As per usual, my timing is flawless. My blog, which I’ve been writing for close to five years now, has just become the newest member of the ChicagoNow family of bloggers, right in time for the Mommy Blogger Backlash.
Apparently, there are a lot of people out there who seem to think women exploiting their children for personal gain is wrong. Well, to them I say, “What else should we exploit our children for?”
My husband gave me the bad news the other day, about the teenage girl who stood up to her famous mommy blogger and told her, in so many words, to knock it off. The mommy blogger in question is Heather B. Armstrong and her blog is called “Dooce” and when you read her blog entry [http://www.dooce.com/2010/08/09/older-child] on her self-censorship it’s really quite touching. I didn’t want to like Dooce, because of the jealous evil inner- competitor in me, and also because her husband was able to quit his job just to manage her. Plus it's been reported they bought a big new house. I couldn’t help it, though. I like her blog. She’s funny. But her self-disclosure set up a media frenzy and like all good media-based ethical frenzies they force us to question our actions and motives, not to mention our career choices.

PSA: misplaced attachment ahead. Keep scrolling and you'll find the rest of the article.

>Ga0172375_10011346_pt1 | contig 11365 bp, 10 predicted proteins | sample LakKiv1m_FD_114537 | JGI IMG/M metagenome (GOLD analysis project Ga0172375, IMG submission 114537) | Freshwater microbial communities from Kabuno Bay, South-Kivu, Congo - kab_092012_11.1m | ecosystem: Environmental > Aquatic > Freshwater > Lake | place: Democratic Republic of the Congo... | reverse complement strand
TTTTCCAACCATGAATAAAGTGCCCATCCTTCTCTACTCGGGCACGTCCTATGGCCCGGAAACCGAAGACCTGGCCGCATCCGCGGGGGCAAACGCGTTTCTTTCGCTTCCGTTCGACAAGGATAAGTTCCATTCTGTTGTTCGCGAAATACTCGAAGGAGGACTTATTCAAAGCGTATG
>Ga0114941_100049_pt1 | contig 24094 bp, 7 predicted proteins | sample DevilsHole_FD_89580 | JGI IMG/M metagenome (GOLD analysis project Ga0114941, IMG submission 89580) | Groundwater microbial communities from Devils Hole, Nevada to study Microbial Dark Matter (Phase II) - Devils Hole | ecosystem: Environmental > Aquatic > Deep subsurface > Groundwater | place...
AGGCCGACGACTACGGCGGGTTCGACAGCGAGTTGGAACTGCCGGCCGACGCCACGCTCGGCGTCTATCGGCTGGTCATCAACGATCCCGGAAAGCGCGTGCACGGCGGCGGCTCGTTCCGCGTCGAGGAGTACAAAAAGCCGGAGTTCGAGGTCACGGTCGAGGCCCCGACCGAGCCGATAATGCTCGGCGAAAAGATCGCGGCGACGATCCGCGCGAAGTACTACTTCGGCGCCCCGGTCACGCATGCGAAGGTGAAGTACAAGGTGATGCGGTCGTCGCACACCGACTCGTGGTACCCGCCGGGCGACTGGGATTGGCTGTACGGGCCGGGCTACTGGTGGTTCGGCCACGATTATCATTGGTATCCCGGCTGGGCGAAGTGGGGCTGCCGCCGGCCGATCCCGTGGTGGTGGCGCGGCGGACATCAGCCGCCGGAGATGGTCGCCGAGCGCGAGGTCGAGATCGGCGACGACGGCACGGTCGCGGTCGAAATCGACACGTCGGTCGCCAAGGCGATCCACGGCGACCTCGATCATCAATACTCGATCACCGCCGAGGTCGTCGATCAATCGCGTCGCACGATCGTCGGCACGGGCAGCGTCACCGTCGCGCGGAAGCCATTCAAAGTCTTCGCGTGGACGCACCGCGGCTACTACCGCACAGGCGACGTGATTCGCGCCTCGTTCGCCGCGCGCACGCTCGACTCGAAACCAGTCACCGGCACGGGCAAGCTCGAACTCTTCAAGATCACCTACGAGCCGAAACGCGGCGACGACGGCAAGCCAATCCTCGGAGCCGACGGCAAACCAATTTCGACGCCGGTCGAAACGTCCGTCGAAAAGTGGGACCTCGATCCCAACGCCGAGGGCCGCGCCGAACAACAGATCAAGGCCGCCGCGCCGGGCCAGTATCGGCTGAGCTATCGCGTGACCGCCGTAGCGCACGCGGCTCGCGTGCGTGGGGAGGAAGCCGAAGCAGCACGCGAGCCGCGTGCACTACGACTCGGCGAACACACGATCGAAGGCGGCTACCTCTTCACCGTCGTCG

I’ve tried over the years to be careful what I write about my children. I don’t disclose where they go to school, or where we live, or tell stories I think would embarrass them (too much). I’ve pulled pictures at their request and run ideas by them. (My husband’s actually the more sensitive one, afraid I’ll portray him unfairly as the hapless husband doofus character we see in so many bad sit-coms.) I used to comfort all of them with my relative lack of fame in the blogosphere, saying things like, “My blog just doesn’t generate that much traffic. It only got twenty hits yesterday, and I know ten of them were Grandma.”
So when the ChicagoNow opportunity came knocking, I worried it would change things. For a while, I considered not doing it. Then weirdly, my family talked me into it. After much soul-searching, angst and writerly self-doubt on my part, we had an open and frank discussion about whether or not they minded being the subject of my writings and how they would feel if I actually did become famous and didn’t any of them really want a big new house? My husband, stopping short of quitting his job, even performed a spot-on impression of Mr. Potter from the movie “It’s a Wonderful Life” when he asked, “Oh, confound it, man, are you afraid of success?”
Regardless, you will now find me here fighting against the Mommy Blogger Backlash, exploiting my family for personal gain. Because if I didn’t find a reason to laugh a little bit every day, as anyone who's ever bought a stock I recommended, or stood behind me in the checkout line at Jewel can surely attest, I would find myself crying over my flawless timing.